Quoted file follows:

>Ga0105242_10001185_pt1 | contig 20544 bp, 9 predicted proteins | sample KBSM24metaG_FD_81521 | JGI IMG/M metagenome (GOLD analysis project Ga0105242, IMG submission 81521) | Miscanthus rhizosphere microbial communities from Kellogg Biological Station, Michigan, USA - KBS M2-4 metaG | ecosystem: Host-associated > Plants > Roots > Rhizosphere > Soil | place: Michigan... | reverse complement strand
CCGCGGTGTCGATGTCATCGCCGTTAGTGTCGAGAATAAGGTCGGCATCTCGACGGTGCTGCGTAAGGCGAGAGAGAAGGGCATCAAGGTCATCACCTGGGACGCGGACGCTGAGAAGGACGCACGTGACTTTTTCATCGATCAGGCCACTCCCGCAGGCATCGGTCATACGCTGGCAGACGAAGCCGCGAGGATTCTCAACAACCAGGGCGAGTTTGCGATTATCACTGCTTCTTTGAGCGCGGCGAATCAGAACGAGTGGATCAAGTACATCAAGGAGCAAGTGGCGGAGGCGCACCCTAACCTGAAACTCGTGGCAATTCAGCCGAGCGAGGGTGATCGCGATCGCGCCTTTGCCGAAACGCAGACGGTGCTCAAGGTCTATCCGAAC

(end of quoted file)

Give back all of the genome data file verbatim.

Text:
>Ga0105242_10001185_pt1 | contig 20544 bp, 9 predicted proteins | sample KBSM24metaG_FD_81521 | JGI IMG/M metagenome (GOLD analysis project Ga0105242, IMG submission 81521) | Miscanthus rhizosphere microbial communities from Kellogg Biological Station, Michigan, USA - KBS M2-4 metaG | ecosystem: Host-associated > Plants > Roots > Rhizosphere > Soil | place: Michigan... | reverse complement strand
CCGCGGTGTCGATGTCATCGCCGTTAGTGTCGAGAATAAGGTCGGCATCTCGACGGTGCTGCGTAAGGCGAGAGAGAAGGGCATCAAGGTCATCACCTGGGACGCGGACGCTGAGAAGGACGCACGTGACTTTTTCATCGATCAGGCCACTCCCGCAGGCATCGGTCATACGCTGGCAGACGAAGCCGCGAGGATTCTCAACAACCAGGGCGAGTTTGCGATTATCACTGCTTCTTTGAGCGCGGCGAATCAGAACGAGTGGATCAAGTACATCAAGGAGCAAGTGGCGGAGGCGCACCCTAACCTGAAACTCGTGGCAATTCAGCCGAGCGAGGGTGATCGCGATCGCGCCTTTGCCGAAACGCAGACGGTGCTCAAGGTCTATCCGAAC